The further argument of the learned standing counsel for the Central Government is that this Scheme has been introduced in order to give incentive to the producer to manufacture more in quantity and, therefore, if the manufacturer concentrates only on certain types of commodity, say, in this case, the items contemplated under Items 17(2) and 17(4) while ignoring the items covered by Item 17(3), then it would certainly destroy the very object and purpose of the Scheme if the deficit so brought about under Item 17(3) is not set off as against the production under Item 17(2). We are unable to appreciate this argument either.

15. In the first place on the materials now before us, it is not possible to conclude that in a manufacturing process as carried on by the appellant-company it is possible to divert the manufacturing process of one variety to the other so that to derive an unfair benefit under a provision like s. 280ZD, the company may divert its process of production to manufacture one or two varieties only stopping the production of other varieties altogether so that it derives the benefit under the provision though the country loses in the total output of the different varieties. Be that as it may, when on the interpretation of s. 280ZD the term 'goods' must necessarily mean the different varieties of papers differently and distinctly manufactured, the appellant gets the benefit only on proof of higher output of the said goods and the mere fact that it had a shortfall in manufacturing different goods simultaneously manufactured by it is no reason to deny the benefit which the law confers on it. That being the position, we find no merit in the contention of the respondents that the construction which found favour with the learned single judge could in any way frustrate the object behind the provision. Secondly, if this argument were to be accepted, the same also should be extended to such of the commodities that are covered by the Scheme though they are distinct and different from each other. As for instance, Item 5 of Schedule I to the Scheme refers to cement and Item 6 refers to aluminium; supposing an undertaking normally manufactures these two items, it may just as well be that for one reason or other it may produce more cement and less aluminium. Could it then be argued that there has to be a set-off in so far as the production concerning aluminium as against the production of cement which is in excess If the answer is 'no', which is obviously so in our judgment, then the same is also extended to the paper, in the present case referred to under Item 3 of the Schedule to the Scheme.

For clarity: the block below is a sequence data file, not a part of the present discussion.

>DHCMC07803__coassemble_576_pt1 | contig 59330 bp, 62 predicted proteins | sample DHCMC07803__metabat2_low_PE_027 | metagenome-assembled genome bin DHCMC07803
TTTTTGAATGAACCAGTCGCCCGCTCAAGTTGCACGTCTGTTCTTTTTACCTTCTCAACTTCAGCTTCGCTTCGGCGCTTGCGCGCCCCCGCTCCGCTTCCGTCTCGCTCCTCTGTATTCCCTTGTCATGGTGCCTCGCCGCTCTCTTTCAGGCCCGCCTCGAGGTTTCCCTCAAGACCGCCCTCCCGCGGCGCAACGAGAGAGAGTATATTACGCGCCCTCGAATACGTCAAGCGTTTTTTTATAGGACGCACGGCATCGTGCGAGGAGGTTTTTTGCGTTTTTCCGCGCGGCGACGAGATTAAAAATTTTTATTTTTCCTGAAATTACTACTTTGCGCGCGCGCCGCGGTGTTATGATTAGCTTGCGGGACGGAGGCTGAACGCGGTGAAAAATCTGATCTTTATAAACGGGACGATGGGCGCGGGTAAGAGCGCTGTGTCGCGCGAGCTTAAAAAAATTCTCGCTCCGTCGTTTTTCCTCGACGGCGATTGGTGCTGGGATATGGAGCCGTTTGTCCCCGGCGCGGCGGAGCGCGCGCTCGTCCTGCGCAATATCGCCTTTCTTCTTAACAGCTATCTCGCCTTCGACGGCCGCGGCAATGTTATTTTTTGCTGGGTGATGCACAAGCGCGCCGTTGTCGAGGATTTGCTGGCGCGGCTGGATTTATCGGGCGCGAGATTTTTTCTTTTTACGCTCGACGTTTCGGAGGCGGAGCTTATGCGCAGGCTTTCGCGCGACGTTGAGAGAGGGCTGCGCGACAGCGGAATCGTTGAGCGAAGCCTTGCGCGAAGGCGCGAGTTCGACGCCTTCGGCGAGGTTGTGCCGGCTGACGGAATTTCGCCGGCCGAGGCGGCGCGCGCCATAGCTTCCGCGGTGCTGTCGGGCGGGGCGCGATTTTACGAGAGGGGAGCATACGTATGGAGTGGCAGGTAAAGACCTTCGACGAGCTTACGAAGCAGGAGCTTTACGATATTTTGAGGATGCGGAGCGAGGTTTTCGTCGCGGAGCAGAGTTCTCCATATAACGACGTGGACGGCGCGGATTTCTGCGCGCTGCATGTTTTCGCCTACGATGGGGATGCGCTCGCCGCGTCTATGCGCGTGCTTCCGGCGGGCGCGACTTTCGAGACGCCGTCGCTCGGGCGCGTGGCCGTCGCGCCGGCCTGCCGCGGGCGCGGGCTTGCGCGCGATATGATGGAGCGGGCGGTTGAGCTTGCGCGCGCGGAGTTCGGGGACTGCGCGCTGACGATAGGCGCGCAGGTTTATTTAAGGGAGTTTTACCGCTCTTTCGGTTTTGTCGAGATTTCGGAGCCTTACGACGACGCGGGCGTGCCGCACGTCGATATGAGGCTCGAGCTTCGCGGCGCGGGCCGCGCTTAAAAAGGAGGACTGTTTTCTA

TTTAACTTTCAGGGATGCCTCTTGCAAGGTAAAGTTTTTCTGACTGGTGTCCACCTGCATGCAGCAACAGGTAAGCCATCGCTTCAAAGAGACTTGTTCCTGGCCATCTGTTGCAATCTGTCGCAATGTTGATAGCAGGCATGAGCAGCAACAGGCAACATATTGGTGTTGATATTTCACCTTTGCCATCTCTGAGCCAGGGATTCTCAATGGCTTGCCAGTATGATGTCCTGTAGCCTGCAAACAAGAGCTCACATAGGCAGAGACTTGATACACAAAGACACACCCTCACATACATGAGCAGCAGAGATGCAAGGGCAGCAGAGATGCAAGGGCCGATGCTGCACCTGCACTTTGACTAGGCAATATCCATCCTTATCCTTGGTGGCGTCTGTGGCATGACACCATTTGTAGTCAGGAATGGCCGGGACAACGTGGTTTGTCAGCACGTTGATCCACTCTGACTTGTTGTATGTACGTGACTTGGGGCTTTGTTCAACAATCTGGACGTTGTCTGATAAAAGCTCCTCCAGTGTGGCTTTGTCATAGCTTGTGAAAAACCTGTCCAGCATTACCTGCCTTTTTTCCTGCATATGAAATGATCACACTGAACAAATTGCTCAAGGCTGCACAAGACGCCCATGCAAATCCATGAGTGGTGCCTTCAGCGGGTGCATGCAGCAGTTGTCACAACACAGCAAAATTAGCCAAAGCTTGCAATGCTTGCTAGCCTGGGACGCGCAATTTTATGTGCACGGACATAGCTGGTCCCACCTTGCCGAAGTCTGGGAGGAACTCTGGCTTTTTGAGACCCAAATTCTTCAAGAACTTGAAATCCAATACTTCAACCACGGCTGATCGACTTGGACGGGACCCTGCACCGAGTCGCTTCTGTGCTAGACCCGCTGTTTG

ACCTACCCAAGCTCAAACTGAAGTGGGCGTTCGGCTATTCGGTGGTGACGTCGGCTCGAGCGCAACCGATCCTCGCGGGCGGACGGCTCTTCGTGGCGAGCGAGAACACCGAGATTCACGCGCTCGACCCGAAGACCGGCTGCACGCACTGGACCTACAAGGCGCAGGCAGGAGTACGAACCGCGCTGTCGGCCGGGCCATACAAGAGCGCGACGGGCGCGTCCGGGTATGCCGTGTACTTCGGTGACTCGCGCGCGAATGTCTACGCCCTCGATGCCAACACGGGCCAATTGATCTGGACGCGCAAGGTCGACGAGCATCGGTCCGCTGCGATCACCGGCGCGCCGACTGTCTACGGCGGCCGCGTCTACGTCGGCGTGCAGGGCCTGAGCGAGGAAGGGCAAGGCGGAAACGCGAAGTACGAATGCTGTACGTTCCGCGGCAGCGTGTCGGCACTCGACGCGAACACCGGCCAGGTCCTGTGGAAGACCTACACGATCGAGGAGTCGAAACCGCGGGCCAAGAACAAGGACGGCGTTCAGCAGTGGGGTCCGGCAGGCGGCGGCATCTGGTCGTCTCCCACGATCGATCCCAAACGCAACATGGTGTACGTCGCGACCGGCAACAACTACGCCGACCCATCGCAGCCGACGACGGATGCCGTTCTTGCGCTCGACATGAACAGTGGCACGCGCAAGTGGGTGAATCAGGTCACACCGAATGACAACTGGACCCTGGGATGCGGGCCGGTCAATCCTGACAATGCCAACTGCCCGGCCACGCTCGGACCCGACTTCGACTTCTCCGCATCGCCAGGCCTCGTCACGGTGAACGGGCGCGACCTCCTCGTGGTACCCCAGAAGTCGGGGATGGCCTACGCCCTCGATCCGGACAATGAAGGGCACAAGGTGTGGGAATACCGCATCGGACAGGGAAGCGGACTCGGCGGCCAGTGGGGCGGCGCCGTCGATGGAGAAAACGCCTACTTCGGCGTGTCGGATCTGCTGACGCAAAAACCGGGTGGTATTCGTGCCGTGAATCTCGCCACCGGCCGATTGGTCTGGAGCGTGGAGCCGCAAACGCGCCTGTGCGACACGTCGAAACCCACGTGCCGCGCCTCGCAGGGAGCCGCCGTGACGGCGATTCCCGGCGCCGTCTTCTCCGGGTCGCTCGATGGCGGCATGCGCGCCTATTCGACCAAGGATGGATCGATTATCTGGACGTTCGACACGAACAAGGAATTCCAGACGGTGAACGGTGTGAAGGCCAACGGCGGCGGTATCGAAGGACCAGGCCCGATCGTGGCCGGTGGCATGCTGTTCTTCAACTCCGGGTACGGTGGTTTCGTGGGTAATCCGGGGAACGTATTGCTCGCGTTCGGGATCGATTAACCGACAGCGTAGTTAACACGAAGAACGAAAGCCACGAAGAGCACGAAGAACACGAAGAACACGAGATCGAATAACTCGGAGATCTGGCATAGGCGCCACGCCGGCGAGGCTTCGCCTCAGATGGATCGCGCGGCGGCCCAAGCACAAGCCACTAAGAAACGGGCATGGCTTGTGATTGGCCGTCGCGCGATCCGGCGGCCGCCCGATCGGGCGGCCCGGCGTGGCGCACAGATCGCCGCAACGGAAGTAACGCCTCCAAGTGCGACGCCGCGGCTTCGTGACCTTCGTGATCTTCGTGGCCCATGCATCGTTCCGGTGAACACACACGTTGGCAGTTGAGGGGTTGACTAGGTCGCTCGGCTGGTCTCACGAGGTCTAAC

16. Yet another aspect is, even if we take the term 'goods' to mean an article which is ordinarily bought and sold in the market, even then the different varieties of paper produced or manufactured by the appellant-company cannot be considered to be one and the same goods. As for instance, the blottings and bond papers or cigarette tissues and typewriting papers cannot constitute one class of goods; they are bought and sold as distinct varieties of goods in the market and there is no reason why they should not be taken to be different and distinct goods for the purpose of grant of tax credit certificate prescribed by s. 280ZD.

17. From the foregoing, we have no hesitation in holding, that while quantifying the goods cleared by the appellant during the relevant financial year which exceeds with reference to the base year, each variety of paper will have to be worked out independently without aggregating all types of paper covered by Items 17(2), 17(3) and 17(4) of the First Schedule to the Excises Act. This views receives support from the decisions in Titaghur Paper Mills Co. Ltd. v. Union of India : [1974]93ITR96(Cal) , Union of India v. Titaghur Paper Mills Co. : [1978]112ITR100(Cal) and Seshasayee Paper & Boards Ltd. v. Dy. Director of Inspection [1980] 23 ITR 611.

18. Now, we come to the second contention. The point is whether the special duty of excise equal to 20 per cent of the total amount of excise duty chargeable on the goods under the Excises Act as contemplated under the Finances Acts of 1968 and 1969, levied and collected on the goods, is liable to be taken into account while determining the amount of tax credit to be certified under s. 280ZD of the I.T. Act. Section 39 of the Finance Act, 1968, read :

'39. Special duties of excise on certain goods - (1) When goods of the description mentioned in this section chargeable with a duty of excise under the Central Excises Act (as amended by this Act or any subsequent Central Act read with any notification for the time being in force issued by the Central Government in relation to the duty so chargeable, are assessed to duty, there shall be levied and collected -.. (b) as respects goods comprised in Items Nos. 2,3(1), sub-items I, II(2) and II(3) of Item No. 4, Item Nos. 13, 14, 14F, 15, 15A, 15B, 16, 16A, 17, 18A(2), 21, 22, 23 23A(1), 27, 30, 31(1), 33, sub-items (1), (3A) and (4) of Item No. 34 and Item No. 37 of that Schedule, a special duty of excise equal to 20 per cent of the total amount to chargeable on such goods; and...'